By Golden Sibanda
Air Zimbabwe spurned proposals for a restructuring deal from Canadian aviation firm, NEXTFLIGHTAIR, an arrangement that would have helped it acquire five more aircraft and grow its revenue to $136 million in a year.
NEXTFLIGHTAIR director of operations Mr Tan Ahmed said that he has visited Zimbabwe three times pursuing potential co-operation with Government and Air Zimbabwe in a bid to help turnaround the airline’s fortunes.
He said that his company also submitted two proposals with nothing material being achieved out those sojourns, but added that while a lot has changed since then, there still is an opportunity to do business with Air Zimbabwe.
In its initial proposal the Canadian company wanted to be given an opportunity to operate the Harare-London and Harare-Guangzhou (China) routes, paying all the expenses and returning $500 000 per month.
In the other instance, a request was made that NEXTFLIGHTAIR submit a turnaround proposal, which it did and suggested to work with Air Zimbabwe in every aspect of the airline’s operations to reclaim markets and attain viability, but the Canadian firm said that is the last it heard from Zimbabwe.
The company proposed to restart the operations of Air Zimbabwe and thereafter hand over back to Government after five years of successful operations with sustainable growth an important part of this project.
“On a second occasion we were told to submit a restructuring plan. We suggested to take the whole operation as is and in return turnaround the airline within two years. At the end we did not hear anything,” said Mr Ahmed.
Today, Air Zimbabwe continues to be dogged by a multiplicity of operational and financial challenges including lack of funding, old and inefficient equipment, loss of market share, service unreliability and debts of over $300 million.
Mr Ahmed said he even held meetings with some senior officials from Government and Air Zimbabwe, but nothing materialised after, despite his firm presenting a comprehensive mutually beneficial turnaround plan.
Transport and Infrastructural Development Secretary Munesu Munodawafa had not responded to e-mailed questions on the offer yesterday.
But Transport Minister Jorum Gumbo said this week that Air Zimbabwe remains in precarious position and Government is still seeking partners.
NEXTFLIGHTAIR planned to revive and operate Air Zimbabwe aiming specifically at linking major cities in Zimbabwe, African regions and beyond.
Air Zimbabwe is presently flying only to South Africa, with most of its current flights being to major cities and resorts internally.
It cannot ply one of its most lucrative routes, Harare-London, because of debts to aviation industry players including navigation agency Worldspan whom it owes about $3 million, which it is battling to extinguish. Attempts to resolve sticking issues have dragged on since 2012.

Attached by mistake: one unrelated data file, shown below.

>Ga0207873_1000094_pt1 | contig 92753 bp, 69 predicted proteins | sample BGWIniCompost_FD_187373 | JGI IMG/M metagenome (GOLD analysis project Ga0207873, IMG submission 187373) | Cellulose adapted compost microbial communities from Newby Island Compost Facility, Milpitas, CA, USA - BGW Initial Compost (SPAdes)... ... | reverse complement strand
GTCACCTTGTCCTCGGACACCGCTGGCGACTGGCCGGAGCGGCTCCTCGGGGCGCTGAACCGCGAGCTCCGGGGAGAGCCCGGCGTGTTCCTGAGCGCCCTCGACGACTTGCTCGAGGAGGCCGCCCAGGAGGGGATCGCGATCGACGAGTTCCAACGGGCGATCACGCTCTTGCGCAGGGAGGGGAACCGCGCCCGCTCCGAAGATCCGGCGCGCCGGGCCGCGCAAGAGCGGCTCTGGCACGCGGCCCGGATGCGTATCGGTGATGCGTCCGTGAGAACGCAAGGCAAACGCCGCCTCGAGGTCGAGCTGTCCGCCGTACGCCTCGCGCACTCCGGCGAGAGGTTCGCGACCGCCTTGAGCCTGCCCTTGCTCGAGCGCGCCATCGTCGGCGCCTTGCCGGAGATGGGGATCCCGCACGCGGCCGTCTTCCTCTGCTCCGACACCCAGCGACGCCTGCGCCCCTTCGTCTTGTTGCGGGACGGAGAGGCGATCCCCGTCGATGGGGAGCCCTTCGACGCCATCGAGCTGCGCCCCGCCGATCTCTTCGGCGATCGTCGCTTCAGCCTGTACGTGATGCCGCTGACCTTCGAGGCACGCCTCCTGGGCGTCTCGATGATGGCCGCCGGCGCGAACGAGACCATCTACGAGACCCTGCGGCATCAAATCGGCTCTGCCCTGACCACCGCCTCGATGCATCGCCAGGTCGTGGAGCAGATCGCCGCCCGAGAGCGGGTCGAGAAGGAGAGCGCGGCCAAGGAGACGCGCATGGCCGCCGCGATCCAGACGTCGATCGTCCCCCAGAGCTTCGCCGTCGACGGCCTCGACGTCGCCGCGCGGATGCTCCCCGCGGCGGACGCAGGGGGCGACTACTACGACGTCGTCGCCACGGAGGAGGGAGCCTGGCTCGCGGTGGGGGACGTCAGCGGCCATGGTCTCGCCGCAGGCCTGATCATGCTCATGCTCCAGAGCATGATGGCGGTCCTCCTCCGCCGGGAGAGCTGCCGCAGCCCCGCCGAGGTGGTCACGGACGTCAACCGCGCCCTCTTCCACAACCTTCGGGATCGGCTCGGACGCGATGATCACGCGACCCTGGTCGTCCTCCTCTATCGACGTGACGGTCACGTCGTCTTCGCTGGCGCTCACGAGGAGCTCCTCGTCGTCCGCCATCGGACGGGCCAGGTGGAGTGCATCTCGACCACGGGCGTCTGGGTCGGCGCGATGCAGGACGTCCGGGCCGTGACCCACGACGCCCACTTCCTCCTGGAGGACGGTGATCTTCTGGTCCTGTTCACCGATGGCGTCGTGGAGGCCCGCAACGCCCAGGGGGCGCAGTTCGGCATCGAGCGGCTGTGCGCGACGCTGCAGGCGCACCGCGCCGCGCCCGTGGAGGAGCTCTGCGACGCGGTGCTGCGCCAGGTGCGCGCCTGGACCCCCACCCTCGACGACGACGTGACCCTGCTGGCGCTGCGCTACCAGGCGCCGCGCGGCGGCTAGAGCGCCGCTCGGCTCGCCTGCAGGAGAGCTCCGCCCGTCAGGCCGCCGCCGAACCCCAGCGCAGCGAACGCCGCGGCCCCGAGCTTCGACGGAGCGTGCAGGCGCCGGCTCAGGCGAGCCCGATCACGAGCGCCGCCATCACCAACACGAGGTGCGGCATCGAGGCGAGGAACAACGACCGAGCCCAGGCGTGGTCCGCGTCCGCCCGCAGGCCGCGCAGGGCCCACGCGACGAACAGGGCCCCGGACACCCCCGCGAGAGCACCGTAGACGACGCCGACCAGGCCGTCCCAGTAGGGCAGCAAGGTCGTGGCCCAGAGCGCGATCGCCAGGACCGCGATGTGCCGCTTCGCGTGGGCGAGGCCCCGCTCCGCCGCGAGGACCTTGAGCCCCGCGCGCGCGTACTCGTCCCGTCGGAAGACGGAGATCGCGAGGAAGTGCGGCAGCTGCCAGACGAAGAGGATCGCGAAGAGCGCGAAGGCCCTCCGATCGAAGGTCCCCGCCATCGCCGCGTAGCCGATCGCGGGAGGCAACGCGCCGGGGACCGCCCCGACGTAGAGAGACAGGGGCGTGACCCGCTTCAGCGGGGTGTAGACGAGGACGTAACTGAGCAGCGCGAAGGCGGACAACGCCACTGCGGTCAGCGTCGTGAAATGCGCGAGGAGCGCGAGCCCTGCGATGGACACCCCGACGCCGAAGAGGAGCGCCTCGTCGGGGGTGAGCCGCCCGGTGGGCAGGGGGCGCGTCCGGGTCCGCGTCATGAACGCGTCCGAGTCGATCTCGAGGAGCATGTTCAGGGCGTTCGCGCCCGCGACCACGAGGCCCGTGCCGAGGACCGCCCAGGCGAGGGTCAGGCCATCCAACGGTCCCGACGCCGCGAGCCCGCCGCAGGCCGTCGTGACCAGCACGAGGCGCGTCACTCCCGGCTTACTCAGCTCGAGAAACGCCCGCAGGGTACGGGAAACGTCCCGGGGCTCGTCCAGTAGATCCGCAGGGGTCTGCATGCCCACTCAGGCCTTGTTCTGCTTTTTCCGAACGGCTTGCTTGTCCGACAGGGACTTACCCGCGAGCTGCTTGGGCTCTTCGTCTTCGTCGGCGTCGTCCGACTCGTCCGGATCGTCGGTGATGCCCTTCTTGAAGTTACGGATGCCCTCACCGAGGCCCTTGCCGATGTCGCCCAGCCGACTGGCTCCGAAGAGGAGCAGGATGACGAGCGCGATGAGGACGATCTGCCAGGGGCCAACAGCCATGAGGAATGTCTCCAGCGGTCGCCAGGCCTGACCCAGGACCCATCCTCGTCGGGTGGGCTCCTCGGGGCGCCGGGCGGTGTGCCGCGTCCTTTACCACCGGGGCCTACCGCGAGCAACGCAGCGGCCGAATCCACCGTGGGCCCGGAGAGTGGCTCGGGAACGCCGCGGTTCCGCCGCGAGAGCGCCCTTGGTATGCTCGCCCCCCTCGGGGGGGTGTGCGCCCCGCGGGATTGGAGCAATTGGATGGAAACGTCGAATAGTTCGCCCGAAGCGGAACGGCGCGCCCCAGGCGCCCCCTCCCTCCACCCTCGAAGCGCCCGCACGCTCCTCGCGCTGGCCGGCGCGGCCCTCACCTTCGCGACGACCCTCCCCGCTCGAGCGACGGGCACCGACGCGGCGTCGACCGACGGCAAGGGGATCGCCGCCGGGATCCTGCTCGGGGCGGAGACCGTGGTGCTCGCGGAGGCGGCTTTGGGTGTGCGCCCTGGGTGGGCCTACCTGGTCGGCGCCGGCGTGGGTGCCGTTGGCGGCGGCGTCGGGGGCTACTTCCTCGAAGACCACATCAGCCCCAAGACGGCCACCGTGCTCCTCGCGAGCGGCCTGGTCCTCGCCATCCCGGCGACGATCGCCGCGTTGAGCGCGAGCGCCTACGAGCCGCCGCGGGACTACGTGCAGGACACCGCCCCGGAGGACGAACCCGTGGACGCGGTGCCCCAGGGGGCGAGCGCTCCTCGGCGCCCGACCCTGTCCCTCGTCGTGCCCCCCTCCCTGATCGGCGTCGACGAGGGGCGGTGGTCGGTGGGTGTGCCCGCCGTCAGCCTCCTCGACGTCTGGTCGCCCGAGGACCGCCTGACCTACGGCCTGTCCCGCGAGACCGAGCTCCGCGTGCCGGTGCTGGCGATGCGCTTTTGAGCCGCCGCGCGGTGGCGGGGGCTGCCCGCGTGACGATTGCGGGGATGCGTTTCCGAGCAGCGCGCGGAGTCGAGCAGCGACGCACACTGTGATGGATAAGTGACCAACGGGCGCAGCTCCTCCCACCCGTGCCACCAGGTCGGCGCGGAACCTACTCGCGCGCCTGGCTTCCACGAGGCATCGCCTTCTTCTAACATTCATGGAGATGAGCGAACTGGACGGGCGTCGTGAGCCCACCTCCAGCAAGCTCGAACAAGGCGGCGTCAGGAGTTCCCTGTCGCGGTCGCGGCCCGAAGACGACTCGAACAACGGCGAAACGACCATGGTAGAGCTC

Air Zimbabwe, NEXTFLIGHTAIR stated in its comprehensive business plan, would “primarily focus to get our lost sectors by offering extraordinary customer service, reliability and safety with our two international direct flights to London and Guangzhou our major contributor to our cash flow”.
The flights would be the back bone of regional market routes while international flights would not only serve Zimbabwe, but neighbours as well.
To achieve the projected results it would need to use uniform equipment, starting with three turboprops 30-35 seats for domestic routes, three 85 seats for regional and two wide body for international sectors.
The Canadian firm’s proposal shows that its strategy would see Airzim achieving average passenger load factors in the 65-85 percent range, depending on route and season, and increasing thereafter to 75-90 percent, maximising revenue and return on investment while minimising risk.
NEXTFLIGHTAIR targeted Airzim’s revenue in excess of $33 million per quarter within the first six months of flight operations, and exceeding 3 percent growth quarter over quarter, by end of the second year.
Further, the Canadian consultancy firm, which also operates an own airline named NEXTJET and has offices in Canada, Australia and Germany, targeted net operating profits in the 25 percent range within the first 12 months.
The Canadian firm planned to apply a conservative business model, whose targets would be achieved on an initial investment of $81 million (option 1) or $31 million (option 2), the funding being borrowed capital, which the company said would be returned within three years of operations.
In order to achieve Airzim’s other key objectives, the Canadian company would identify and develop key interline alliances, co-operation, association, and partnerships with other larger, established and highly regarded airlines within and beyond targeted region.
It was envisaged this would enable the proposed or restructured airline to provide an extensive range of connections, through fares, frequent-flyer mileage sharing, and other passenger and client advantages through interline arrangements, code shares, common hubbing, and so forth.
NEXTFLIGHTAIR, together with its reputable partner companies and associations throughout the countries in Europe and the Americas, identifies key business and profit opportunities and then tries to develop projects and strategic partnerships to implement with a view to benefit from them.
This would complement reorganisation, carving of new markets, fulfilling unmet demand and investment in marketing and advertising. The Herald